Disability insurance protects you and your family financially if you cannot work due to an accident or illness. This type of insurance offers two options: short-term or long-term disability.
Both pay out a portion of your monthly earnings while you can’t work. The main difference between short- and long-term disability insurance is how long these benefits last. In this guide, you’ll learn why disability insurance is important and which type you need.
Table of Contents
- What Is Disability Insurance?
- Long-Term vs. Short-Term Disability
- Coverage Differences Between Short-Term and Long-Term Disability
- How Disability Insurance Works
- Do I Need Short-Term and Long-Term Disability?
What Is Disability Insurance?
Everyone needs to earn an income to pay for living expenses. If you become disabled and need to take time off work, missing those paychecks may quickly impact your standard of living.
You will feel the effects of lost income even faster if you have dependents. Disability insurance provides a safety net.
It pays a portion of your income during your policy’s benefit period for as long as you are disabled, according to the policy’s details. Once you’re back in good health, the benefits end.
Consider these disability statistics from Kiplinger:
- 1 in 8 workers will be disabled for 5 years or more.
- 50% of Americans would be unable to meet expenses after just one month without a paycheck.
- 90% of disabilities are caused by illness, not accidents.
If you suddenly couldn’t work due to a disability, how long could you last without negative financial impact?
Long-Term vs Short-Term Disability
The differences between long-term and short-term disability revolve around their elimination and benefit periods. Each type of insurance has its place. Let’s dig further into their differences.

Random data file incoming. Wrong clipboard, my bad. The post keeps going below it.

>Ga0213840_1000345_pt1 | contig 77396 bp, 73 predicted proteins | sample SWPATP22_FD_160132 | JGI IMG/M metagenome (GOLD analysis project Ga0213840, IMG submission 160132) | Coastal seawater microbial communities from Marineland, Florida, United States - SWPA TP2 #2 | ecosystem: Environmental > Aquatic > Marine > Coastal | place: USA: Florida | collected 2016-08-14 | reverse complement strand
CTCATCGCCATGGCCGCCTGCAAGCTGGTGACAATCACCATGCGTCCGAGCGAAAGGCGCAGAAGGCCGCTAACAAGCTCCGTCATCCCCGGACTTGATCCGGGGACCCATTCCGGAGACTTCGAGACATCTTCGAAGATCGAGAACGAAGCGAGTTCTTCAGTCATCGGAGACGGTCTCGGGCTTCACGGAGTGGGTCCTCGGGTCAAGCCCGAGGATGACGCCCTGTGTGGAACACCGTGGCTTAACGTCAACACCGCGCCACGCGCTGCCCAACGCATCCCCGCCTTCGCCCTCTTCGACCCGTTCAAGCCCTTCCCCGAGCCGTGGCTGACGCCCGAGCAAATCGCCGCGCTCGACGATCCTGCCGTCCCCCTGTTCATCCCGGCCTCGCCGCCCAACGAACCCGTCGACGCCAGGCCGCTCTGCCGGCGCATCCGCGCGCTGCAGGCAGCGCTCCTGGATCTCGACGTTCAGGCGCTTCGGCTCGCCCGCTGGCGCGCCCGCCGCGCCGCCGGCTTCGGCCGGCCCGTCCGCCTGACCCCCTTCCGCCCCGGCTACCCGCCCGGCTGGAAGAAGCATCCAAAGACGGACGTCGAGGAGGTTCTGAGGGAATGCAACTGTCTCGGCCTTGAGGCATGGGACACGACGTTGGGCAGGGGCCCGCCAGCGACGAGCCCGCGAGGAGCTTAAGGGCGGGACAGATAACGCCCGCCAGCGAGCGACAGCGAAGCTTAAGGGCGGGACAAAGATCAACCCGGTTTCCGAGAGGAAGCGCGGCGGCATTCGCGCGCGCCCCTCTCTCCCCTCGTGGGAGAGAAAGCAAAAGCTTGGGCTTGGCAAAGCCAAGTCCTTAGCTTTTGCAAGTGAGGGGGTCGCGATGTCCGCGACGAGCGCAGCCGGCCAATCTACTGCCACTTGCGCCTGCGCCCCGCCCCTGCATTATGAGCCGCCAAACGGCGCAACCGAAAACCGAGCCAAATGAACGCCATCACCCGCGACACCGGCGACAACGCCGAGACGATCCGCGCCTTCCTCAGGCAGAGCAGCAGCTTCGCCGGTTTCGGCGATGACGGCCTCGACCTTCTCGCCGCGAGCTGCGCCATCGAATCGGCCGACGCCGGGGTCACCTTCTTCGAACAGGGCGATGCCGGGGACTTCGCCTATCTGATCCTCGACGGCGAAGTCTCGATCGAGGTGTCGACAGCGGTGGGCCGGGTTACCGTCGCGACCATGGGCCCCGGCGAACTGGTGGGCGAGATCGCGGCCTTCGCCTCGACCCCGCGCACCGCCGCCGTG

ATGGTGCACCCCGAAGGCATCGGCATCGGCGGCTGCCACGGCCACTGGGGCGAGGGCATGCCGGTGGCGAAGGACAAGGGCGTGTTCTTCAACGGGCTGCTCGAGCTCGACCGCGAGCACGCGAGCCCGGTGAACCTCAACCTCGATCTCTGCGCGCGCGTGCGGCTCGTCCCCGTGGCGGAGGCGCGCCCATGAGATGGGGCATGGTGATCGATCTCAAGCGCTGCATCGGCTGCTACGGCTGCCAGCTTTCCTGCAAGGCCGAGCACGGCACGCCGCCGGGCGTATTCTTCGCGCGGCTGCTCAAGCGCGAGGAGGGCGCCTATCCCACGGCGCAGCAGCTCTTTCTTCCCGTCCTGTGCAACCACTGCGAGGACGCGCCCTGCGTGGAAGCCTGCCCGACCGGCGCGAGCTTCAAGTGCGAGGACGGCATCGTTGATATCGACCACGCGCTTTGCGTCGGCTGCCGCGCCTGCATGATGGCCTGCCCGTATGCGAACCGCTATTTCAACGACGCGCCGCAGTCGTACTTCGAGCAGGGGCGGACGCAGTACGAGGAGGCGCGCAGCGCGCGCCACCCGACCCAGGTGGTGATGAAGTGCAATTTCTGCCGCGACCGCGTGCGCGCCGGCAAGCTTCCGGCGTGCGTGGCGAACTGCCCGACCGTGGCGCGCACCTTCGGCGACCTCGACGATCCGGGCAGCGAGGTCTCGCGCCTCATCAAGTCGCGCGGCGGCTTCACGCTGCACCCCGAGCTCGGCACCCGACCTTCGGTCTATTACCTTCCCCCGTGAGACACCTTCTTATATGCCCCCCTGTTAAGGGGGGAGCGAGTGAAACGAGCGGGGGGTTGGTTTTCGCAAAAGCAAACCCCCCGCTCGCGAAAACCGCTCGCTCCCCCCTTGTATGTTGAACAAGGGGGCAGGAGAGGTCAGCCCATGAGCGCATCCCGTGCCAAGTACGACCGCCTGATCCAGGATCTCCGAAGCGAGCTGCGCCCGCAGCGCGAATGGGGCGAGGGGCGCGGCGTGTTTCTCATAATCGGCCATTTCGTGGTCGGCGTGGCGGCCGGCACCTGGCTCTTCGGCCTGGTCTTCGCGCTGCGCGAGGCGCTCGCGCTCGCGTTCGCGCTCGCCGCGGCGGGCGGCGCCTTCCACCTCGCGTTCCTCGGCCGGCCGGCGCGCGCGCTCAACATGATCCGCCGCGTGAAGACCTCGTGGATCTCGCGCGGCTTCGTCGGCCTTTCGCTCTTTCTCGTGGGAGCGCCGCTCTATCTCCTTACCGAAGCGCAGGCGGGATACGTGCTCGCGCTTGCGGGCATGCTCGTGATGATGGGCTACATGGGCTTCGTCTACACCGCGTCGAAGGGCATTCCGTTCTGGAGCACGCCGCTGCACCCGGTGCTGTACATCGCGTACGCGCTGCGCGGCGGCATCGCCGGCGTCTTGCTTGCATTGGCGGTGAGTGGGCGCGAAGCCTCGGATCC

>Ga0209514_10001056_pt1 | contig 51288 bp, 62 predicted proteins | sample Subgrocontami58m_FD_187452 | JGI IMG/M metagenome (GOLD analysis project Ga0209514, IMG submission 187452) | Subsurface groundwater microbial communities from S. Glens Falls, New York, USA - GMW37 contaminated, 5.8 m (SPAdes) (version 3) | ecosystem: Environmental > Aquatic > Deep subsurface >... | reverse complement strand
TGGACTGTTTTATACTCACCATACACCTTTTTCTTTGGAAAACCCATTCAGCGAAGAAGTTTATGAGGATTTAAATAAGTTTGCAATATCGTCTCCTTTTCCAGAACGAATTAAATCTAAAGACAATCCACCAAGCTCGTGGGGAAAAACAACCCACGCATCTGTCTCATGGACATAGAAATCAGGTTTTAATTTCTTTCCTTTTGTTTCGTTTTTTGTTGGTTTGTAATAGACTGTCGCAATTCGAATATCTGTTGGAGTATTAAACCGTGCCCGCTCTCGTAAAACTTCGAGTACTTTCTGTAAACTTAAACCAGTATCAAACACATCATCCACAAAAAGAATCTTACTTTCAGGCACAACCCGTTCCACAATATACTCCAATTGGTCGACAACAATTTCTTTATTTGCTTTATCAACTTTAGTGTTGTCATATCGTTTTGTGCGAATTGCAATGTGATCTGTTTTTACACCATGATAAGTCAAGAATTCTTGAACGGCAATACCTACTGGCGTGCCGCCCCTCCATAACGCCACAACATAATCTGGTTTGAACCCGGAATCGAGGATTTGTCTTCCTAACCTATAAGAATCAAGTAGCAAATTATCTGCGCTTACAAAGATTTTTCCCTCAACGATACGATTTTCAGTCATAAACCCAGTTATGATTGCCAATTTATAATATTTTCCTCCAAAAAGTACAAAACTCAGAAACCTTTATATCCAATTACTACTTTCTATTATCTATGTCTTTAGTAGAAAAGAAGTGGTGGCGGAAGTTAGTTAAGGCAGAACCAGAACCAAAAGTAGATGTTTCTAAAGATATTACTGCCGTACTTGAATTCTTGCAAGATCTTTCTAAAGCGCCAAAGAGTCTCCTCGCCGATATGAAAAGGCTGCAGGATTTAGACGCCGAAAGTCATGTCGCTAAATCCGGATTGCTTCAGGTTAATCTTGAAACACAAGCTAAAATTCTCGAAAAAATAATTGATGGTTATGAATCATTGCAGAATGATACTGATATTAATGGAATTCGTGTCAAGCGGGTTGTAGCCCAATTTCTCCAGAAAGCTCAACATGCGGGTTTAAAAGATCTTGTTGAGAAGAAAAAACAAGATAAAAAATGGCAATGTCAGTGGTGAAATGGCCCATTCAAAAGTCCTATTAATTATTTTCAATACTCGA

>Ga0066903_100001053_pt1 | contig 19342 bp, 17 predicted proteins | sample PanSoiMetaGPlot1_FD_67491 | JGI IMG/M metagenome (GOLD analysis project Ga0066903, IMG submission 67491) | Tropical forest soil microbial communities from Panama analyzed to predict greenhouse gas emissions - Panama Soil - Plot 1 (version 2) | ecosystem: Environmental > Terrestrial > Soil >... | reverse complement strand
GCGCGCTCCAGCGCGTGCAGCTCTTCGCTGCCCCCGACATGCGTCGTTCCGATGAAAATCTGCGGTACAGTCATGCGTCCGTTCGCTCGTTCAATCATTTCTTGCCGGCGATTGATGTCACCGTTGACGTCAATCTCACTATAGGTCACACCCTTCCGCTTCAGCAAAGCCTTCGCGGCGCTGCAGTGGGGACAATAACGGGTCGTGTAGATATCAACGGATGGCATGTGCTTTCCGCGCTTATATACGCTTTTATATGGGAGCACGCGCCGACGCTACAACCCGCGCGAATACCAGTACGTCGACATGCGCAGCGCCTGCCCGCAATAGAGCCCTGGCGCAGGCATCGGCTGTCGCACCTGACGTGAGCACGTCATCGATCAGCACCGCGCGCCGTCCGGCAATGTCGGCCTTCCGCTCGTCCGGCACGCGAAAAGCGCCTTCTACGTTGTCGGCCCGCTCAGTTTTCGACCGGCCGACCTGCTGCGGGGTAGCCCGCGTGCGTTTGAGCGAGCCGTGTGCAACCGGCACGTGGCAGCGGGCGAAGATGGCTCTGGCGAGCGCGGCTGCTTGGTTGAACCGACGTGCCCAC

What Is Long-Term Disability Insurance?
Long-term disability insurance protects your income for an extended period. It’s helpful, especially for severe medical conditions that may take a while to recover from.
Common disabilities that can trigger long-term disability insurance benefits:
- Mental illness
While recovering, your insurance pays you money to help you cover regular monthly bills, like your mortgage, car payment, credit cards, groceries, and other expenses. If you return to work but can’t do the same job because of your disability, you may still receive monthly benefits.
What Is Short-Term Disability Insurance?
Short-term disability insurance pays you a steady income if you’re out of work temporarily due to an accident or illness, e.g., 3-6 months.
Common disabilities that can trigger short-term disability insurance benefits:
- Injuries from a car accident
- Surgery recovery time
- Long COVID
Coverage Differences Between Short-Term and Long-Term Disability Insurance